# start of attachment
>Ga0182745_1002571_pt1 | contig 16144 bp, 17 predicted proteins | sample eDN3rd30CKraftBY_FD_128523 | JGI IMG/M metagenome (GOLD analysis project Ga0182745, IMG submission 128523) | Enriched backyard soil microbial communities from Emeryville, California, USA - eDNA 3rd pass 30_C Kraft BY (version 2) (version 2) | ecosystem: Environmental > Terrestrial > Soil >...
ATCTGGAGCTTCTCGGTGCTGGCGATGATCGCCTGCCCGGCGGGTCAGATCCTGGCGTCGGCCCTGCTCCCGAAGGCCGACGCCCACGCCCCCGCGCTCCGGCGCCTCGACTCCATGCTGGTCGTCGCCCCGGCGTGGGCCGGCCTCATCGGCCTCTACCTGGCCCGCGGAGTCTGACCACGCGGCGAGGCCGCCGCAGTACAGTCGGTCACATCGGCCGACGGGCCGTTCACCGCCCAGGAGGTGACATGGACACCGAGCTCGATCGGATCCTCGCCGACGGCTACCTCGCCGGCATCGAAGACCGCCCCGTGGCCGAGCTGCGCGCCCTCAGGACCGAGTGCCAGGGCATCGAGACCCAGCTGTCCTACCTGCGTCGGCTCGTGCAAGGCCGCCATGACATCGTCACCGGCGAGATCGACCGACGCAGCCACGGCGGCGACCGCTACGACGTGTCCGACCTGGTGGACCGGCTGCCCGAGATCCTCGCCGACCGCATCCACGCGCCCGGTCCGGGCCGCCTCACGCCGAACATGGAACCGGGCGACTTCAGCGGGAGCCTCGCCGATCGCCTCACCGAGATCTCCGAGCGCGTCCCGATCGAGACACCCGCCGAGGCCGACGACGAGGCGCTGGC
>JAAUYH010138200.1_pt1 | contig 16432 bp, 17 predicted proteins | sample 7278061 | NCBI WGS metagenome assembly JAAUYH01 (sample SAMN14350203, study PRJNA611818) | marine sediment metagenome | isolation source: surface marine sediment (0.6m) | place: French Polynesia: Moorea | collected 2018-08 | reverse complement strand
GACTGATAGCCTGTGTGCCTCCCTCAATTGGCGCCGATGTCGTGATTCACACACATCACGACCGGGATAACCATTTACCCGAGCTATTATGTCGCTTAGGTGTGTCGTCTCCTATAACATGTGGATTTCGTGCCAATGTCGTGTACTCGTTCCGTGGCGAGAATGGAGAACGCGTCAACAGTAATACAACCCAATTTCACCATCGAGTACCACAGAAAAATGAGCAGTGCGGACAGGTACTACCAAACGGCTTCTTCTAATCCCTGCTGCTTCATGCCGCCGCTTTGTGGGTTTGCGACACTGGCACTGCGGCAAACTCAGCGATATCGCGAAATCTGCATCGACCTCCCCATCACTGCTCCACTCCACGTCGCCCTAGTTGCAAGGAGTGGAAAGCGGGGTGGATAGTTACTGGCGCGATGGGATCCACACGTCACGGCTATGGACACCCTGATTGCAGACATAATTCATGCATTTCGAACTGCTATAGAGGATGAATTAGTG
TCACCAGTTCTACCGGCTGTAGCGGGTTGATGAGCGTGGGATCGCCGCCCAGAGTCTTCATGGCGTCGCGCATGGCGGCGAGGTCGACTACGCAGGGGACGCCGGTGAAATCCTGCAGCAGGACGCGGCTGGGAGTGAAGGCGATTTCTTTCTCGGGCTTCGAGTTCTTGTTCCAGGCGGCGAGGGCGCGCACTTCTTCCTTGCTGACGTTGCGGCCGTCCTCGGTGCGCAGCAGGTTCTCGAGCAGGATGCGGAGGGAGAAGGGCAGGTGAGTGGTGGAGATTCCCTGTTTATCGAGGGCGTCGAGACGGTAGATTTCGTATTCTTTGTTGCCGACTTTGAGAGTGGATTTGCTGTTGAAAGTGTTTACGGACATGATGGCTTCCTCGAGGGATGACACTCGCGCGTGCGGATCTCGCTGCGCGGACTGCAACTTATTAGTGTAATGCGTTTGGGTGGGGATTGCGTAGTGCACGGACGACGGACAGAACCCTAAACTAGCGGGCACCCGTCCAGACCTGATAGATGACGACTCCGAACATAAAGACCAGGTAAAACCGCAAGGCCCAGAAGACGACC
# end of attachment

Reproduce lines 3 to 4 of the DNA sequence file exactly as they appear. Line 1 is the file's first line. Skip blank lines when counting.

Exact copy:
>JAAUYH010138200.1_pt1 | contig 16432 bp, 17 predicted proteins | sample 7278061 | NCBI WGS metagenome assembly JAAUYH01 (sample SAMN14350203, study PRJNA611818) | marine sediment metagenome | isolation source: surface marine sediment (0.6m) | place: French Polynesia: Moorea | collected 2018-08 | reverse complement strand
GACTGATAGCCTGTGTGCCTCCCTCAATTGGCGCCGATGTCGTGATTCACACACATCACGACCGGGATAACCATTTACCCGAGCTATTATGTCGCTTAGGTGTGTCGTCTCCTATAACATGTGGATTTCGTGCCAATGTCGTGTACTCGTTCCGTGGCGAGAATGGAGAACGCGTCAACAGTAATACAACCCAATTTCACCATCGAGTACCACAGAAAAATGAGCAGTGCGGACAGGTACTACCAAACGGCTTCTTCTAATCCCTGCTGCTTCATGCCGCCGCTTTGTGGGTTTGCGACACTGGCACTGCGGCAAACTCAGCGATATCGCGAAATCTGCATCGACCTCCCCATCACTGCTCCACTCCACGTCGCCCTAGTTGCAAGGAGTGGAAAGCGGGGTGGATAGTTACTGGCGCGATGGGATCCACACGTCACGGCTATGGACACCCTGATTGCAGACATAATTCATGCATTTCGAACTGCTATAGAGGATGAATTAGTG